I might have the opportunity to work on a building crew this summer. I’d be working for a friend, for his  natural building company – at which he prioritizes giving queer and trans folks, and cis women greater access to the trades – and every time I think about this opportunity I get more and more excited. It might not happen, for a whole host of reasons, but I’m simultaneously optimistic & trying not to be too invested. Mixed in with that are ideas about the kinds of productivity that I value, and that I perceive others to value; also about working in the trades, and with wood – the degree to which this is and isn’t something that feels like “my” space.

Physical labor, particularly as a means of supporting oneself, was not part of the upper-middle class world I came of age in. My friends’ parents, and my own, all had advanced degrees and were “profesionals” in that way that usually connotes an office, desk, and maybe even a secretary or administrative assistant, although some were doctors and nurses and I never pictured them having desks like those that were accountants and lawyers. My dad’s office used to have a popcorn machine, which was the only thing that seemed relevant about his job for most of my childhood.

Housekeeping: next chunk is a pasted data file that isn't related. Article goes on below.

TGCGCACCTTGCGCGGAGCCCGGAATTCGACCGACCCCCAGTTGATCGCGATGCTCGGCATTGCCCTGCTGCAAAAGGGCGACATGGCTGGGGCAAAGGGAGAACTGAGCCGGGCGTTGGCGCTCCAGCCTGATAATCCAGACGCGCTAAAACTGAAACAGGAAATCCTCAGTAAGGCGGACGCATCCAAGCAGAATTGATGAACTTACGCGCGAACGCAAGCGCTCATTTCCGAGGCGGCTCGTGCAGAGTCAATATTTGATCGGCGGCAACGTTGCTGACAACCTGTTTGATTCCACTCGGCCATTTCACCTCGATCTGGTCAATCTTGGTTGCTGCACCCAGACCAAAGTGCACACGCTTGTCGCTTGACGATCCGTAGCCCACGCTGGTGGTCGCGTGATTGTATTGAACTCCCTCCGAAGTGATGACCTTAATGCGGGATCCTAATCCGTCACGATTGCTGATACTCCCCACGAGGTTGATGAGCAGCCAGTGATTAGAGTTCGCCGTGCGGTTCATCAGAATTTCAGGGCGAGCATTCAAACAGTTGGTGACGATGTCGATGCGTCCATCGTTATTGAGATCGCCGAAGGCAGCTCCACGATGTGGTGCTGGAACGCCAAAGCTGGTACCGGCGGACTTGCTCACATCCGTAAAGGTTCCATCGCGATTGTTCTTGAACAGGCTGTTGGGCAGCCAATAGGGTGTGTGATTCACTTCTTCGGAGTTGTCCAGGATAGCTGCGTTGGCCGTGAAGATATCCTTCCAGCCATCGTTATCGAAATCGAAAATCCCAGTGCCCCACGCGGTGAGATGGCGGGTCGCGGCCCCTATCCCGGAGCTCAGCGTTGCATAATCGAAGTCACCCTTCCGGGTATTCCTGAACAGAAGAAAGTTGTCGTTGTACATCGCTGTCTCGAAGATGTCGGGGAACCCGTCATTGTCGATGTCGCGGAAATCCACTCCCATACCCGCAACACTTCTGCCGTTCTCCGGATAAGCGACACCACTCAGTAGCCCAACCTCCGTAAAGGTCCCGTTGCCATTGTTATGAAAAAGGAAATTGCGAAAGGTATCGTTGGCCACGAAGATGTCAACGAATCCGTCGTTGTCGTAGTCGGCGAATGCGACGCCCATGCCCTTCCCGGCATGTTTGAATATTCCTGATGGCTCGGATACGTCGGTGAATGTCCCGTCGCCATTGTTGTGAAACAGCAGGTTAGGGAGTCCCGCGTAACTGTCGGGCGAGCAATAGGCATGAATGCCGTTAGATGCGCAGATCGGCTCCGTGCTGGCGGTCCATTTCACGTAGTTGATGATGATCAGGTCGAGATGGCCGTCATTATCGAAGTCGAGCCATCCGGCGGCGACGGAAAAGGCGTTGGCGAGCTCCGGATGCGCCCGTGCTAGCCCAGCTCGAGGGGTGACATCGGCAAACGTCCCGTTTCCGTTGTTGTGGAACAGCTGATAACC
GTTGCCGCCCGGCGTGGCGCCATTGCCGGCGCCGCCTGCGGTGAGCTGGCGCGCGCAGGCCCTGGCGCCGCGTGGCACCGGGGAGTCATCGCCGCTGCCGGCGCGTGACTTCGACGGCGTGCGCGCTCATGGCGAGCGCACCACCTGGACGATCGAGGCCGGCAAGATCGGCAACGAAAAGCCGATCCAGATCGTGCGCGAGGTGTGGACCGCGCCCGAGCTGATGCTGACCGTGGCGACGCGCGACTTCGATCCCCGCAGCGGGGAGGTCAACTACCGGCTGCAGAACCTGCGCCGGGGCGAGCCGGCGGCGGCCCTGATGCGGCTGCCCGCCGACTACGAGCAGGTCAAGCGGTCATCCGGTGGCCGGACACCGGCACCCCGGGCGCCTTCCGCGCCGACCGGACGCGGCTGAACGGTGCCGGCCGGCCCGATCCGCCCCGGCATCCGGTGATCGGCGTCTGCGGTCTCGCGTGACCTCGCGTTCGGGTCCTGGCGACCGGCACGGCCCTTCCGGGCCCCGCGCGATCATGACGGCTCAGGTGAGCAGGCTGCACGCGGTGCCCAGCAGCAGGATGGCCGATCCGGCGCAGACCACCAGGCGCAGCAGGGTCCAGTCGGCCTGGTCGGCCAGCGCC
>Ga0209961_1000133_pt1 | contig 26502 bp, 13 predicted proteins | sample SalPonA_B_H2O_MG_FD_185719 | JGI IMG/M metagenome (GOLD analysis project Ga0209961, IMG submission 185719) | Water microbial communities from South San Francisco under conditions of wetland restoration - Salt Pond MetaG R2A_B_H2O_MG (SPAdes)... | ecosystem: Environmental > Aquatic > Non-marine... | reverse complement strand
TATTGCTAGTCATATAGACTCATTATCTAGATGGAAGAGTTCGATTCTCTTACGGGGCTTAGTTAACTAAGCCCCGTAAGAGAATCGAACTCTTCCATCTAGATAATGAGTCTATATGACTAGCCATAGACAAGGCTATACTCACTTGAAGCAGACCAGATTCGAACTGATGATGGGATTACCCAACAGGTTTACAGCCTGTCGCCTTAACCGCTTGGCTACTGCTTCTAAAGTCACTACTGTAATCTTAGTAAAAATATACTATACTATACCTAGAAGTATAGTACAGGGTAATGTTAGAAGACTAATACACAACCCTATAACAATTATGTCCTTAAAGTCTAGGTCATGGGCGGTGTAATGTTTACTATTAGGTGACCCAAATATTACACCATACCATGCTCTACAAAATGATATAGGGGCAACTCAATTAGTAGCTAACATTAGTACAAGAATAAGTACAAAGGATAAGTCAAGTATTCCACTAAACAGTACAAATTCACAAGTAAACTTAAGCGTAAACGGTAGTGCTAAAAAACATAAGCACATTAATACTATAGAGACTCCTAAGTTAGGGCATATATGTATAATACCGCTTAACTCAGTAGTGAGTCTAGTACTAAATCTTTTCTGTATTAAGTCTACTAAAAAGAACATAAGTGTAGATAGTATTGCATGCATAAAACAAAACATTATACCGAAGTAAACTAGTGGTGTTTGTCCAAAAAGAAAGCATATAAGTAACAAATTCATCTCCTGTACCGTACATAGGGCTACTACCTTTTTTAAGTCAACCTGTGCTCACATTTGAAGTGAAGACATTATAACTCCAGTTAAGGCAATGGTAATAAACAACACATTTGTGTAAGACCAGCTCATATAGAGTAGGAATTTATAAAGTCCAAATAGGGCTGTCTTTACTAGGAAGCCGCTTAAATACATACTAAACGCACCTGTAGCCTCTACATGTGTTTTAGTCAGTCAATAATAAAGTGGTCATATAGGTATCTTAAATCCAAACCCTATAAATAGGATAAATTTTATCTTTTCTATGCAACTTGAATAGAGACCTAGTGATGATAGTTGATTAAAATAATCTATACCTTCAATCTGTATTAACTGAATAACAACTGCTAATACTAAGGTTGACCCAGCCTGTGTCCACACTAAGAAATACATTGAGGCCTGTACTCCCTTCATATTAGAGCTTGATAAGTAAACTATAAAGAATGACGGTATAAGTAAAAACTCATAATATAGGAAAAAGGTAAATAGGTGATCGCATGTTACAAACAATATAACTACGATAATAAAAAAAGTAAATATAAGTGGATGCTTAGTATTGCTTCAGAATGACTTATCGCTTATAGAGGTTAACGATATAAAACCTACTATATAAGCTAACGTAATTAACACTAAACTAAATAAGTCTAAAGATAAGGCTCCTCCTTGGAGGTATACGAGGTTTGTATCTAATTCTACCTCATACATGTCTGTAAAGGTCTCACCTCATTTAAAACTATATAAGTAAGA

And yet, despite all of that, I strongly associate carpentry and woodworking – and the attendent skills & self-reliance – with my father. A good chunk of our garage is taken up by his tools and workbench. I love the smell of sawdust, and I always thought it was SO cool that he built the house my grandmother now lives in.

I received my first hammer at a pretty young age. It was one of those little ones with a handle that screwed off to reveal a screwdriver, with a handle that screwed off to reveal an additional (smaller) screwdriver, and so on and so forth, until you got to the really small cute one in the end of the handle. That one was my favorite. Nowadays most of the hammers I see like that tend to have flowery designs printed on them. I suppose that makes them more girly? On the one hand, that’s annoying, that tools need to be pink to be appropriate for girls, but on the other hand, if one girl picks up that flowery hammer and finds use and power in weilding it that she wouldn’t have otherwise- awesome.

Floating around my parents’ house somewhere, there’s a picture of me ‘helping’ my dad build the cabinets in our kitchen. I can’t be more than 2, and I’m literally sitting in the cabinet, holding up a tool of some sort (maybe even that little hammer), so proud and excited to be helping my dad build.